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Guest Profile

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Carol Mack

Chief Executive

Association of Charitable Foundations

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About Carol Mack

Carol was appointed Chief Executive of ACF following 12 years as Deputy Chief Executive, during which time she developed the organisation’s strategy, ensuring its financial stability and overseeing its growing influence as an advocate for trusts and foundations throughout the UK.


Prior to her appointment at ACF, Carol worked advising charities on governance and charity law, as well as national policy formulation at the Charity Commission for England & Wales.  She also has experience in grass-roots charities and the commercial sector where she began her career in the international trading and refining division of an oil company. In a voluntary capacity she is Chair of the Wales Funders Forum, Vice Chair of Tree Aid, and a former member of the Audit Committee at Victim Support.

Episode Overview

Chief Executive of the Association of Charitable Foundations, Carol Mack, joins Alberto Lidji for a wide-ranging conversation on the dynamics facing foundations today.


The Association of Charitable Foundations (ACF) represents UK-based foundations and grant-making charities, it has 380 organisational members that represent £50bn in assets and annually grant out £2.5bn. 


ACF is a member of DAFNE (Donors and Foundations Networks in Europe) and Carol explains how she interacts regularly with her counterparts in other countries across Europe and globally.


Carol explains how it’s an increasingly challenging context for foundations.  Whereas in the past foundations were met with civic gratitude, today we’re increasingly seeing, globally, a rising trend for distrust of institutions and growing scrutiny of philanthropy and of foundations.


Society is in general asking more questions of philanthropy. People want to know where a foundation’s money comes from, where a foundation is investing, and where a foundation is giving its funding. So, ACF supports foundations as they address these challenges and helps them to be the best they can be in their pursuit of social good.


A good example of this is their Stronger Foundations initiative, launched about 18 months ago, to help foundations examine their own practice and welcome scrutiny positively. It’s a member-led initiative with over 80 members involved. They have 6 working groups looking at different aspects of foundations’ practice, from strategy and governance to funding practice and intentional investing.  Each working group looks at what excellence looks like in their specific topic area.  This information is available on ACF’s website and it can be a useful resource for people who are interested in foundations practice.


The first working group to report back was looking at diversity, equity and inclusion. ACF published the findings of this. Carol observes that, overall, the UK charity sector is disproportionately homogenous, it doesn’t reflect UK society, and foundations are even worse than the wider charity sector. Approximately a year ago, ACF commissioned some research into foundation boards and found that, in the sample, foundation boards were 99% white, two thirds male and only 3% of those boards were under the age of 45.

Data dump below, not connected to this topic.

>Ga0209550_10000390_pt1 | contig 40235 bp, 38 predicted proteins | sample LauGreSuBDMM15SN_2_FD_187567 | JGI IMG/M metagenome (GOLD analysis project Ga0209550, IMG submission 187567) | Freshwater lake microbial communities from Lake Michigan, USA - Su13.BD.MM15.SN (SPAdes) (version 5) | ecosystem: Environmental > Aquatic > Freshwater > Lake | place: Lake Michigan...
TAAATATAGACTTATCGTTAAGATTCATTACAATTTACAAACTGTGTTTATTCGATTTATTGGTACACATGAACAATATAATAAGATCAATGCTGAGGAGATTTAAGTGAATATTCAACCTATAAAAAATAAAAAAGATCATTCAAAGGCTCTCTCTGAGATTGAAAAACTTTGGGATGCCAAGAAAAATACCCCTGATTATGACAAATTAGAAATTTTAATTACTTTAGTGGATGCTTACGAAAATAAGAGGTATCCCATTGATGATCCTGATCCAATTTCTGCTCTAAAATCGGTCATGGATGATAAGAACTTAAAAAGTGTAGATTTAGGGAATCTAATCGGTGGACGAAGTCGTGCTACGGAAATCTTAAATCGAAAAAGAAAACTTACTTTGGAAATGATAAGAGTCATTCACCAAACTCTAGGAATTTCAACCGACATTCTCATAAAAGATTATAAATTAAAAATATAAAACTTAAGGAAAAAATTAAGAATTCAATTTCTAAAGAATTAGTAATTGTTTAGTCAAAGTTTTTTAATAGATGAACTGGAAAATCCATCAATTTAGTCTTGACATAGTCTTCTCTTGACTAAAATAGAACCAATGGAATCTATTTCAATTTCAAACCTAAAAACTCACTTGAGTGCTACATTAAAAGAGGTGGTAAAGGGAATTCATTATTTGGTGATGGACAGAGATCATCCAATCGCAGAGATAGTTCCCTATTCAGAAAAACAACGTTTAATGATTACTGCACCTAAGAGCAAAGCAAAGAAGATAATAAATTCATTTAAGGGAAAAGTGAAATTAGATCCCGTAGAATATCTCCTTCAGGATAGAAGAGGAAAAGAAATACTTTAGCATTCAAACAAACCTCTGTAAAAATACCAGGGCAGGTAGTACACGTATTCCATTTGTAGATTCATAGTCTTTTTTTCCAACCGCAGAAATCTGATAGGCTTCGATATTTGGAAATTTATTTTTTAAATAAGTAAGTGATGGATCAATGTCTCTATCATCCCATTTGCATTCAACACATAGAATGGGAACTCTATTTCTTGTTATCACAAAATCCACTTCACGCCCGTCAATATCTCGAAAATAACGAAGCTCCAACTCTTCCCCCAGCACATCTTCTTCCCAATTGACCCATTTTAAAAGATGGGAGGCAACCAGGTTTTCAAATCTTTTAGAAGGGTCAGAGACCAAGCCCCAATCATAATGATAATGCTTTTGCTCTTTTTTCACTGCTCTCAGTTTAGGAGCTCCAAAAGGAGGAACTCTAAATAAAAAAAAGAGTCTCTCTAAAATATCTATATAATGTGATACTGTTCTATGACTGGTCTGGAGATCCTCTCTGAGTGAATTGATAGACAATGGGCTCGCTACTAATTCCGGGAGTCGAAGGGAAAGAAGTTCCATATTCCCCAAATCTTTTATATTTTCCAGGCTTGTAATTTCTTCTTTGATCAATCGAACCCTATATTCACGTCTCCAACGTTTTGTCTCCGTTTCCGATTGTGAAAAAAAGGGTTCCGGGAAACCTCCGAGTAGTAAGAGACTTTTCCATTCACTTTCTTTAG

Carol sheds light on the immense financial resources at foundations’ disposal, yet notes that foundations still are a very small part in comparison to government resources.


Increasingly, there’s an interesting interplay between what the state will fund and what foundations will fund. The traditional model was always that foundations would fund the innovative practice – proving the need, proving an intervention that works – and then government would roll it out.  This worked well at a time of an expanding state spending, but it’s not what we’re seeing in the UK, where government has been reducing the types of services it is willing to fund. This poses some interesting challenges to foundations.


On the topic of social impact investing: yes, Carol notes that it is an area of much interest to foundations.  However, she suggests that, arguably, foundations have always done social impact investing, noting that if you look back at some of the charitable activity in the 1400s, some of that was about providing loans to enable people to enter a profession – arguably, that’s a form of social investment.  


A recent initiative that ACF has been involved with is something called the Members Policy Forum, whereby they bring together foundations with government officials on particular issues – this has been helpful in increasing the level of knowledge around particular issues across sectors. 


When looking at success in the next 10 years, the climate crisis is front and centre in Carol’s thinking. She asks: how do we as a global community do what it takes to tackle this issue.


Carol’s key takeaway: what you do really matters, there are so many challenges out there, and you in foundations particularly have resources through which you can do something about these challenges and opportunities. So, be thoughtful, be intentional in what you do, and treat your role with respect. Look at all of your assets and how these can be deployed in furtherance of your own mission, whatever that is. 

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Additional Resources

Carol Mack - LinkedIn

Carol Mack - Twitter

Association of Charitable Foundations (ACF) - Website

Association of Charitable Foundations (ACF) - Twitter

Foundation Giving Trends

Stronger Foundations

Diversity, Equity and Inclusion Report

Social Impact Investors Group

DAFNE (Donors and Foundations Networks in Europe)

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